New Rap City: A Conversation with Group Member Tech Chambers

Luck is said to be when preparation meets opportunity. That saying rings true for how Tech Chambers met C-Style to form New Rap City.

Tech Chambers From New Rap City

One day while hanging out with one of his friends at their house Tech Chambers heard music coming from a back room. Curious to find out who the rapper was he asked his friend. To his amazement he found out that the person on the track was sitting in that same room.

Two weeks after meeting each other they entered their first competition which they won.

Raised in Harlem the music of New Rap City reflects the desires, struggles and hopes for the future of both C-Style & Tech Chambers. Having both lived less than ideal childhoods listening to rap and hip-hop was a way they could both escape the hardships of life.

At an early age C-Style, who is now 26, new that being in the world of rap and hip-hop was exactly where he was supposed to be. At nine years old he began to record himself on his karaoke machine.  With the help of his karaoke machine he made his first mix tape which he titled “In the Time of Crisis.”

By the time he got to high school he was selling CD’s in the hallways. The title of the CD was “The Resume.”

Tech Chambers, who is now 25, grew up in a family where both of his parents were addicted to drugs and his father was truly never around. His brother dropped out of school to get a job and support the family.

The earliest memory he had surrounding music was his brother rapping “Children’s Story” from Slick Rick to him so that he could fall asleep.

C-Style was not available for an interview, but his partner Tech Chambers spoke about the path of the duo and their new album.

When asked about what makes their music different from the rap music that is out there today Tech Chambers said that it was their versatility and their ability to hit multiple different genres and markets. He said “we can use street music, we can do commercial music, we can do dance music, party music. It doesn’t matter it depends on how we feel when the beat is on.”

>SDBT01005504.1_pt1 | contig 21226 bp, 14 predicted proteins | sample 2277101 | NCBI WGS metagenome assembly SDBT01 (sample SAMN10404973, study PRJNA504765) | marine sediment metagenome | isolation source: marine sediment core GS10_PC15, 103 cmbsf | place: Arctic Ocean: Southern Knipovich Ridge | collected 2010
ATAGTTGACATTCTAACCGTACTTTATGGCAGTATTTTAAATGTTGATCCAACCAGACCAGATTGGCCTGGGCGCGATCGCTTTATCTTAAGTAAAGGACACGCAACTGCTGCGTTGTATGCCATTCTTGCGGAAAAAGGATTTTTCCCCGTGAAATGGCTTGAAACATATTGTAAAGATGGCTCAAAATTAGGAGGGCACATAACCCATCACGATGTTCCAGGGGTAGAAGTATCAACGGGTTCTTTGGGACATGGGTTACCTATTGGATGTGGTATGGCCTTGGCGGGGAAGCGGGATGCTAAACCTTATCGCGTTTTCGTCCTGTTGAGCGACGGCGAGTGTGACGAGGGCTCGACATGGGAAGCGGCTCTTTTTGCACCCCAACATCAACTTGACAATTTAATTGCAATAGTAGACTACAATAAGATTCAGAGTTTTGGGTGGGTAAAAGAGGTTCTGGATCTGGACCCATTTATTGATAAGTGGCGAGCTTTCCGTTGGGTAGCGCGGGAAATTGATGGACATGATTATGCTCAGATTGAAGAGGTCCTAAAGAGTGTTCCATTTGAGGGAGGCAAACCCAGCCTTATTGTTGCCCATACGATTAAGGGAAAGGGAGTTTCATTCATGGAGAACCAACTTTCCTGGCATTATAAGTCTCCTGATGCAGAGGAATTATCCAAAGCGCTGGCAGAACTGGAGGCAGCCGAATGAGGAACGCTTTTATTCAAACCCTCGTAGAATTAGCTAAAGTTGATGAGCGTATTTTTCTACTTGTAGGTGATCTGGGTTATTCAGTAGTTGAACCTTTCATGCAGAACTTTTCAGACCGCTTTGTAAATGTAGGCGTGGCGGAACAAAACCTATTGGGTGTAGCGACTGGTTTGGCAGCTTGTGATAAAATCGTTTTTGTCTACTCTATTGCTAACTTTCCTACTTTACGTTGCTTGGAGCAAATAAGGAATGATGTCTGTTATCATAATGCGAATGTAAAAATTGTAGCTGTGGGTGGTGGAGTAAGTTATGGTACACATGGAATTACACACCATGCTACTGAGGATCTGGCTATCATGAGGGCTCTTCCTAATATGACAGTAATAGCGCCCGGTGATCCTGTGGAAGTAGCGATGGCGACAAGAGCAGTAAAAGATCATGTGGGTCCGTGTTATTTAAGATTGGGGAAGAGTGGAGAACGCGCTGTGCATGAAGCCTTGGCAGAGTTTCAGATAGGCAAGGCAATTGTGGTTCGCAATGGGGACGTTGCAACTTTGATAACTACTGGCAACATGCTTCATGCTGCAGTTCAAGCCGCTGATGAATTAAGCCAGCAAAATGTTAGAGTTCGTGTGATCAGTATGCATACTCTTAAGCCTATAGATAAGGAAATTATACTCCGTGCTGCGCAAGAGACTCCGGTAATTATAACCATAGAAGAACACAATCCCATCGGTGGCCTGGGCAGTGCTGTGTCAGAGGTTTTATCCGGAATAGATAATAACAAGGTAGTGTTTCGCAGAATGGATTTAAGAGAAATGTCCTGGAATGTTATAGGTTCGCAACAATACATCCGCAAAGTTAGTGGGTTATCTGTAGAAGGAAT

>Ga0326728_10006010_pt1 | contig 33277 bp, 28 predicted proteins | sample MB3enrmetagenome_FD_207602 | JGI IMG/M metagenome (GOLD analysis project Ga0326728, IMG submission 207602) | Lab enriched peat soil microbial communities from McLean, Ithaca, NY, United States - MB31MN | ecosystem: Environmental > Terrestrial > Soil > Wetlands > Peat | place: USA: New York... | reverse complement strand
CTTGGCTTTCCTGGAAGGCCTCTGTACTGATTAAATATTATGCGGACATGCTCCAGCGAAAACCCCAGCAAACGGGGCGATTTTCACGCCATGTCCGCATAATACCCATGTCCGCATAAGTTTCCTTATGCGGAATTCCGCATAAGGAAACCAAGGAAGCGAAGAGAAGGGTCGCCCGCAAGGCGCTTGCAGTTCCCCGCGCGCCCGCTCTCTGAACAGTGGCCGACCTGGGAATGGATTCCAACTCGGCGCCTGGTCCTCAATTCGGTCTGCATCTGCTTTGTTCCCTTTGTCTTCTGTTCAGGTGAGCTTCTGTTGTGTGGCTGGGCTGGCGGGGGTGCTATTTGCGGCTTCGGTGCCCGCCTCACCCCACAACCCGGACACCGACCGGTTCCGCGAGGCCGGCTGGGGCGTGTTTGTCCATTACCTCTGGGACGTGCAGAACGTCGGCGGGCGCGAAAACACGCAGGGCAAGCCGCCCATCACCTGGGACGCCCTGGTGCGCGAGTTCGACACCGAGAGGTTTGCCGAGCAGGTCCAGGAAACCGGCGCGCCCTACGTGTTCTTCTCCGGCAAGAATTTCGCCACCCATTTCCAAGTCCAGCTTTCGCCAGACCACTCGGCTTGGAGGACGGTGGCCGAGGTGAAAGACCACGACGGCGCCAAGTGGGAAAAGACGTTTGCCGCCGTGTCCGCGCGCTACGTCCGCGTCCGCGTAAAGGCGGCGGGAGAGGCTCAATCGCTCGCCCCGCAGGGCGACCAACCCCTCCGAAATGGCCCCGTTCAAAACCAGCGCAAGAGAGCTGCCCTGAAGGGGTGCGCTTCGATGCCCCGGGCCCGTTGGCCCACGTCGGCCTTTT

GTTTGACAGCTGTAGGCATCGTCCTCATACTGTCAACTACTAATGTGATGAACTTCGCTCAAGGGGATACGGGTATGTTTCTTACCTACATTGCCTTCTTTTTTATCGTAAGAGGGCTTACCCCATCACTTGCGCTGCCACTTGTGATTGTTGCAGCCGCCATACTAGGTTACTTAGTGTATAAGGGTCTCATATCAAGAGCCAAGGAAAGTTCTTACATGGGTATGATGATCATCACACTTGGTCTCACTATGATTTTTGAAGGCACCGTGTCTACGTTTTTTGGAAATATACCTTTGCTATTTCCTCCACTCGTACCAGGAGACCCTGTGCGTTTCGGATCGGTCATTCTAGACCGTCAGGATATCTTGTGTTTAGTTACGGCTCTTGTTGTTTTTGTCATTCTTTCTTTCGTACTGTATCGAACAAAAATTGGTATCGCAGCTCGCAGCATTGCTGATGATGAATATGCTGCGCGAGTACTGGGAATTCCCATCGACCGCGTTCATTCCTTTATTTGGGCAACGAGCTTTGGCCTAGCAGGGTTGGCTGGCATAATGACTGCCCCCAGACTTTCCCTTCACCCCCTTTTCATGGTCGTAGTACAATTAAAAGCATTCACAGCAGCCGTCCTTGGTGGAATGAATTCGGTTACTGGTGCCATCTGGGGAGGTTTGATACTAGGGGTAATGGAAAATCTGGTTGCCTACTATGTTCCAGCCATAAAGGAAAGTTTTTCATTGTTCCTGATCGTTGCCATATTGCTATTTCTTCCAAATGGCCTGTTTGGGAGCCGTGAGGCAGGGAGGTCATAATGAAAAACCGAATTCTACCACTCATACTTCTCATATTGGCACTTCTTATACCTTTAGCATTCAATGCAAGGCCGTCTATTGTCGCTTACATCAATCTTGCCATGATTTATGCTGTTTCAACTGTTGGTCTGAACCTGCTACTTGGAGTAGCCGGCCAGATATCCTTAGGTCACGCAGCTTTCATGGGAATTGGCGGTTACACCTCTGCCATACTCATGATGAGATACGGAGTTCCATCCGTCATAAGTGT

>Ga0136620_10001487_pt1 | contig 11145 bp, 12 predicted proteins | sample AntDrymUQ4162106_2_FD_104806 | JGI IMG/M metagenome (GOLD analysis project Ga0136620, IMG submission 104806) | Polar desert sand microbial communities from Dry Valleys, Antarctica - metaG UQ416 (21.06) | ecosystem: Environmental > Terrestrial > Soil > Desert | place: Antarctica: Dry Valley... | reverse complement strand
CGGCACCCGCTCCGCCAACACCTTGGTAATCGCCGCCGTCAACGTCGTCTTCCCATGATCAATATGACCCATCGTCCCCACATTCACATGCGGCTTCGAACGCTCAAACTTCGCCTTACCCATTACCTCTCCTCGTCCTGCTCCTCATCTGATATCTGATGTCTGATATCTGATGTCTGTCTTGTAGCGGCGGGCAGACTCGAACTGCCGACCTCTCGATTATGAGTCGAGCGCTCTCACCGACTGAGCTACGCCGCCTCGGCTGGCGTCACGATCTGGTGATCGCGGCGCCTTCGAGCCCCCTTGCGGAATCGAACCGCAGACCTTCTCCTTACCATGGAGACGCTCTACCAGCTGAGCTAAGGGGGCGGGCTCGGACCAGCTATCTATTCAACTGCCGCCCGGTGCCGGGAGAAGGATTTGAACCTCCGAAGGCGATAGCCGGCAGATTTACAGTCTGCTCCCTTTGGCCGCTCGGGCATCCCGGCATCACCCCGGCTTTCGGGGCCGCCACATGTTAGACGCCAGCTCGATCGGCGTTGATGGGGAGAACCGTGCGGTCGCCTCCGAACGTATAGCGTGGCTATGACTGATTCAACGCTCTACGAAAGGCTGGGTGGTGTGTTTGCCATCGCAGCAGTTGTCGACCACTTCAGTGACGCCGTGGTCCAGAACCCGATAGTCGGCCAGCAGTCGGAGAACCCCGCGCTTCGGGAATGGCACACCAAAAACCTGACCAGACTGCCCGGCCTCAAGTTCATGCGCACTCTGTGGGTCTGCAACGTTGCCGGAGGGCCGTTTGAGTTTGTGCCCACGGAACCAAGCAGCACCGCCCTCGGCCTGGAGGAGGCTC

When it comes to their music they say that they are trying to show people that there are other ways to express oneself other than violence. “If you listen to it it’s not ‘I’ma shoot you in the head, I’ma rape your mother’ kind of music. We inspire people.”

Tech Chambers says that his biggest influence, when it comes to music, is Tupac:

“Because he elevated rap to what it is today. Without him, and unfortunately without Biggie [Smalls], rap music wouldn’t have had as strong of an impact as it has. He wasn’t afraid to be versatile. He could make a song like “Ambitious as a Ridah” where he’s talking about being a real dude and doing what he has to do to make it then he can make a song like “Brenda’s Got a Baby”, “Keep Ya Head Up”, “Bomb First” and “Dear Mama” where he’s talking to his mother. His versatility made him shine out through everything else.”

On the website ReverbNation the music of New Rap City is described as “a mix between 50 cent and Cassidy with the chemistry of Redman and Method Man.”

So far they have entered 39 competitions. They have won 37 of them. The biggest monetary award that they have received is 500 dollars. They worked with Paul Wall and DJ Jeevus in the production of their first album. The largest crowd they have performed in front of was 400 people.

ReverbNation goes on to say that for winning a showcase “their grand prize was a mix tape hosted by the Rap Champ Paul Wall, a slot of the highly acclaimed hip hop website and an album release party in the heart of Manhattan.”

With a song like “Pick Up a Book” New Rap City rap about learning through education and striving to be someone good in life. Letting young people now that it is your intellect and not your “street swagga” that gets you places.

However those positive words get drowned out when in songs like “Goldfish” and “It Don’t Make You a MC” the ‘n’ word is used repeatably. I am not here to argue about the meaning of the ‘n’ word or if it has changed, what I am saying is that these guys have major talent and great beats and lyrics, but the overuse of the ‘n’ word makes it so that is all you hear when you listen.

I am aware that many rappers use that word the way the stereotypical person from the Vally uses “like”, however aren’t they trying to be different?

If that word wasn’t said so much their message would come through much clearer.

On their Facebook page they have 32 ‘Likes’, on Myspace they have 99 friends and on Twitter they have 120 followers.

They have performed at Club Element, Sultra Lounge and the Secret Lounge.

Tech Chambers wants many more things in the future. He wants to go into acting, producing, directing and writing: “anything where I can express myself in; that I can turn my talent outward for people to recognize.”

The duo is currently working on a new, as of yet untitled, album. Some of the issues that they touch on in the new album have to do with the status of the music industry.

One aspect is what they see as the radio being one-sided. “You could listen to the radio for five days straight and it will be the same ten artists all day and that’s not exciting” says Tech Chambers.